Thursday 25 February 2021

The pen is mightier than the sword - Edward Bulwer-Lytton.


Lot 188 pictured above sold in our 24th February Antique, Interiors and General Sale for £2200 

Considered the gold standard of fountain pens prior to WWII the L.E Waterman Pen Company was founded by Lewis Edson Waterman in 1888. The need for a reliable writing pen drew many customers to the cigar shop that Waterman was selling from in Fulton Street New York, causing him to often sell out of the pens he made.

Waterman designed and created his pen at his brothers farm from a whittled down wooden wheel spoke. The invention was patented by Waterman in 1884, who then went on to sell around 5,000 pens a year, increasing to up to 1000 pens per day by the time he passed away in 1901. However, the pen company continued to maintain its prosperity and designed and manufactured the first rivet clip pen cap to allow pens to be carried easily and safely the correct way up in a pocket in 1905. After the breakthrough rivet clip Watermans continued their climb to pen making history in 1907 by creating the first ‘safety’ fountain pen that could be carried in any position.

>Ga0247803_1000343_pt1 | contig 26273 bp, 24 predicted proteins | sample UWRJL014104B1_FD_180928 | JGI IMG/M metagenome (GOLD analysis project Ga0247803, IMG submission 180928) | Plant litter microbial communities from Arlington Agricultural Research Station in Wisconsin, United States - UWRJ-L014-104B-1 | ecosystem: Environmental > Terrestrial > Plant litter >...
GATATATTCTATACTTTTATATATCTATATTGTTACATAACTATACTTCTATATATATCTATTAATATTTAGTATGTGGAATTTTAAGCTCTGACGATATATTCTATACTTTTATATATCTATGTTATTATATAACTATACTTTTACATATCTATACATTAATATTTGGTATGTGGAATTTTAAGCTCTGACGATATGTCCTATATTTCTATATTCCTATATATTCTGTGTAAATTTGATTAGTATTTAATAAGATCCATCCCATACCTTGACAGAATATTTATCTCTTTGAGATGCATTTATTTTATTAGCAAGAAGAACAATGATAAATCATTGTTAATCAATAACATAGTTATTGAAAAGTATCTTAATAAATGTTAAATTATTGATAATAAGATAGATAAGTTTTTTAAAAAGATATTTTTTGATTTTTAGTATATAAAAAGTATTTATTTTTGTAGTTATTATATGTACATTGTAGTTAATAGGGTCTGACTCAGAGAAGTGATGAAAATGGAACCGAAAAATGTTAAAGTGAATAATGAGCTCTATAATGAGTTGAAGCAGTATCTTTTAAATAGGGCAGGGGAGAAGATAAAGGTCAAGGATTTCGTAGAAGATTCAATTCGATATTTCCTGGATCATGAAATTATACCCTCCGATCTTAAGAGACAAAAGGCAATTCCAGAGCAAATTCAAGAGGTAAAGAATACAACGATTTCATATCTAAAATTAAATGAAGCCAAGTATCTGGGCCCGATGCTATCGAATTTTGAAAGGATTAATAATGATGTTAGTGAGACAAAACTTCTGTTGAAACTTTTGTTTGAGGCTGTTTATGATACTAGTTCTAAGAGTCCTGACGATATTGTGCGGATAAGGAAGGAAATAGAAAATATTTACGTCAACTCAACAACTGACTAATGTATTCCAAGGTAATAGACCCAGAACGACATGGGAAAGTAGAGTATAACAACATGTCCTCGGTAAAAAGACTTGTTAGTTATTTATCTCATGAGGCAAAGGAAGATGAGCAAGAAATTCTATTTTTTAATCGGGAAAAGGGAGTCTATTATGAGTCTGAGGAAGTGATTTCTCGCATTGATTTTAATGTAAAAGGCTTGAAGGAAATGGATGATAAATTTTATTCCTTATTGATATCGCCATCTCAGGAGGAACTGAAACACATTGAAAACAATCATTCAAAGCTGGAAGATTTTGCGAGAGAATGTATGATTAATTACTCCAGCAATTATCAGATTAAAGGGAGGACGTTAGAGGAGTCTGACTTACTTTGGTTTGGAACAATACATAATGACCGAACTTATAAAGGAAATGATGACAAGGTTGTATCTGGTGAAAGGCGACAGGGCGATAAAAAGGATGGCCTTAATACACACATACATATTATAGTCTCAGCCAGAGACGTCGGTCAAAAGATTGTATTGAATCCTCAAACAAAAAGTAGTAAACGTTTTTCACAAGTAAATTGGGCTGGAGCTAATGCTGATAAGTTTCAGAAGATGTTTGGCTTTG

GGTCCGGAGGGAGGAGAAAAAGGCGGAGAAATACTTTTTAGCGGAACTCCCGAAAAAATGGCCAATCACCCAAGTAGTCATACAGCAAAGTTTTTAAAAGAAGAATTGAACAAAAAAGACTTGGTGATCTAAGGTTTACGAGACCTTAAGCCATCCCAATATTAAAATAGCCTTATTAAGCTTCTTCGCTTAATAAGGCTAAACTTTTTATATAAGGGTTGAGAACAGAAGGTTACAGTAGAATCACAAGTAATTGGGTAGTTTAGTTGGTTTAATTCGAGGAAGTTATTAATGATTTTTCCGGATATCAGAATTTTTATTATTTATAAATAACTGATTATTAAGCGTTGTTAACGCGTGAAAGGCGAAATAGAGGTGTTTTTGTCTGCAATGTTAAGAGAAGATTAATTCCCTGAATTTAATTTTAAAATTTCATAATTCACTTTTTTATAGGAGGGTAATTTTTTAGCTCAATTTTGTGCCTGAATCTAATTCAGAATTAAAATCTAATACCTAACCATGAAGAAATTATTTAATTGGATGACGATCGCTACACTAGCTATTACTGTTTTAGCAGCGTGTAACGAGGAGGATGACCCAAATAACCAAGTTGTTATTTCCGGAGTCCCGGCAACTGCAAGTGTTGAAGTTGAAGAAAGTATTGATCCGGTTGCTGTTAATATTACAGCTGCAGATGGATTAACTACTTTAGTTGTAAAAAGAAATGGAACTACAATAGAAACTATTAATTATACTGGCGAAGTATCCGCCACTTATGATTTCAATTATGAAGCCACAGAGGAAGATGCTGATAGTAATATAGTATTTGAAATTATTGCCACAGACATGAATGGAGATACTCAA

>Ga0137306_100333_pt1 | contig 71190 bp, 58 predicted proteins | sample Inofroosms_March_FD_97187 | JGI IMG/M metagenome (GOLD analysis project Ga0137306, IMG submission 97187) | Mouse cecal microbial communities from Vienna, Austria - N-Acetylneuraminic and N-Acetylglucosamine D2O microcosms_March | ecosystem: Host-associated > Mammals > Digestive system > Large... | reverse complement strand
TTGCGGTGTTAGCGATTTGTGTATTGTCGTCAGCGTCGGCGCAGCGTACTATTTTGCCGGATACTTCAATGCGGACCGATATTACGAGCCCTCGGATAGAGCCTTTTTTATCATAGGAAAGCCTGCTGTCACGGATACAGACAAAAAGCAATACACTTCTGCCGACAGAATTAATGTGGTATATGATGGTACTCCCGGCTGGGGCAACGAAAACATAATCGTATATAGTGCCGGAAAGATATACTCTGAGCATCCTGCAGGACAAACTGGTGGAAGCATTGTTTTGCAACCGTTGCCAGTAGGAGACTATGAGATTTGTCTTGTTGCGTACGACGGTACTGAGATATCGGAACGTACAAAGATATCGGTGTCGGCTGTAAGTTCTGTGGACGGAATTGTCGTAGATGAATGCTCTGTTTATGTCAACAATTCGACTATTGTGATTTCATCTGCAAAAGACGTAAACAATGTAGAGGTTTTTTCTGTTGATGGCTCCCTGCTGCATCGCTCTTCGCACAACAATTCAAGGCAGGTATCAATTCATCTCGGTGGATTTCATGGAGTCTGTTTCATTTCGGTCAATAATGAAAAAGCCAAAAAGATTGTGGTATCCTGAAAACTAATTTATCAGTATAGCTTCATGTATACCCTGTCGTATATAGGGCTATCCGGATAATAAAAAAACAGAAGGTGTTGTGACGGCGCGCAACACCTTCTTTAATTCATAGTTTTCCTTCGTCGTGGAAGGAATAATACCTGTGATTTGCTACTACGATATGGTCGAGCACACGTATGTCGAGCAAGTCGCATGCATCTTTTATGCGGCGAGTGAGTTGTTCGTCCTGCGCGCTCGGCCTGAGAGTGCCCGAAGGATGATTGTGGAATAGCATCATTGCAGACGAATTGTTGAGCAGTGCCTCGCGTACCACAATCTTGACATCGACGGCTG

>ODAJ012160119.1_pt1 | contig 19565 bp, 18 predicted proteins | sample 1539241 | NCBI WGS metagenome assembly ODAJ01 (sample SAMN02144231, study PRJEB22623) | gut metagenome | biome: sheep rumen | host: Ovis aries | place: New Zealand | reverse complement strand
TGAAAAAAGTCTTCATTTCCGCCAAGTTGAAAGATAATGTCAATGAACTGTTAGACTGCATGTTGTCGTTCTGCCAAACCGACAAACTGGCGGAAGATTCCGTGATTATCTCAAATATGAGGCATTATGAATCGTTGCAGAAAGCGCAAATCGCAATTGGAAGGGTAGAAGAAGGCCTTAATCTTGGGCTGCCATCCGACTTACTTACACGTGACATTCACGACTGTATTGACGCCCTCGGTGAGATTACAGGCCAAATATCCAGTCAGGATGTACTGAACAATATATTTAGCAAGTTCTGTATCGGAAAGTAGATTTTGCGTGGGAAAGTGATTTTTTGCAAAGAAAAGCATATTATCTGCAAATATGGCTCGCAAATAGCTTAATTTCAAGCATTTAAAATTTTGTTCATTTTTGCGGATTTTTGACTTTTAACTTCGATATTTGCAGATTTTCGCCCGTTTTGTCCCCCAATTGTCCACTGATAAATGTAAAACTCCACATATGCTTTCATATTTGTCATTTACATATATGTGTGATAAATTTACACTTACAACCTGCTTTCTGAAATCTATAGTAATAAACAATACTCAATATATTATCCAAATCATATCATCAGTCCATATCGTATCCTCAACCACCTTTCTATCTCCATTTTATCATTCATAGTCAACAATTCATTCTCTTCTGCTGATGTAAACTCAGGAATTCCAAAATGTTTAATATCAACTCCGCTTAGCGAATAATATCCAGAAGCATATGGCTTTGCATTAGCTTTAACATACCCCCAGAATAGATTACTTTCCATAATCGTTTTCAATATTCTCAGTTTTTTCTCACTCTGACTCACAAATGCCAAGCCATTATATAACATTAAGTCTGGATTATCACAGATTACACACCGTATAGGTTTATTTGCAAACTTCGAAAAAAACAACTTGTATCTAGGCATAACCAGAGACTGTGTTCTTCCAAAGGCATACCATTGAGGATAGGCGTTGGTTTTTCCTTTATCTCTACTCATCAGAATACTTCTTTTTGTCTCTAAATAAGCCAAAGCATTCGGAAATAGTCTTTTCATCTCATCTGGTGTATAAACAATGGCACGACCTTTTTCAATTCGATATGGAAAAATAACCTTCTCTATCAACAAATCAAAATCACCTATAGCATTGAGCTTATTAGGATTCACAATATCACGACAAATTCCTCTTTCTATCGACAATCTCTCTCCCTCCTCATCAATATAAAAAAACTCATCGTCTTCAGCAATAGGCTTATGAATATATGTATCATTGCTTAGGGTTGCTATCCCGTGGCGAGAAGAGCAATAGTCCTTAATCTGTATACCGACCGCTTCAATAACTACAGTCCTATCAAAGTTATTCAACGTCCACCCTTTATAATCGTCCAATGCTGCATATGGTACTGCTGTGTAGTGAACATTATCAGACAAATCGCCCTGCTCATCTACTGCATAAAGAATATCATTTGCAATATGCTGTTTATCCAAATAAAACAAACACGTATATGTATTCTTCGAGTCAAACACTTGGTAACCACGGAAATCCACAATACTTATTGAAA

The historical writing instruments were respected so much that the Treaty of Versailles was signed in a solid gold Waterman pen by Lloyd George, the Prime Minister of England and on his record-breaking transatlantic flight Lindy even carried a Waterman.

The Waterman pens continued to grow, and the company had many of its best years in the late teens and 1920s when they developed their 52s ripple series with pens resembling exotic woods in addition to the usual black with filigree gold and silver tips.

Sadly, the traditional pens manufactured by the Waterman company became overlooked by the more innovative designs of its competitors and the company seen a decline in sales. Watermans went on to make the Lady Patricia pen which was both as expensive as it was beautiful, but the cost of the pen added to the decline in sales. With one last magnificent design the Waterman company manufactured the first transparent pen ‘The Hundred Year Pen’ in 1939, which are now highly collectable. The company, however, did not succeed in lasting beyond a decade after the Hundred Year pen was made.

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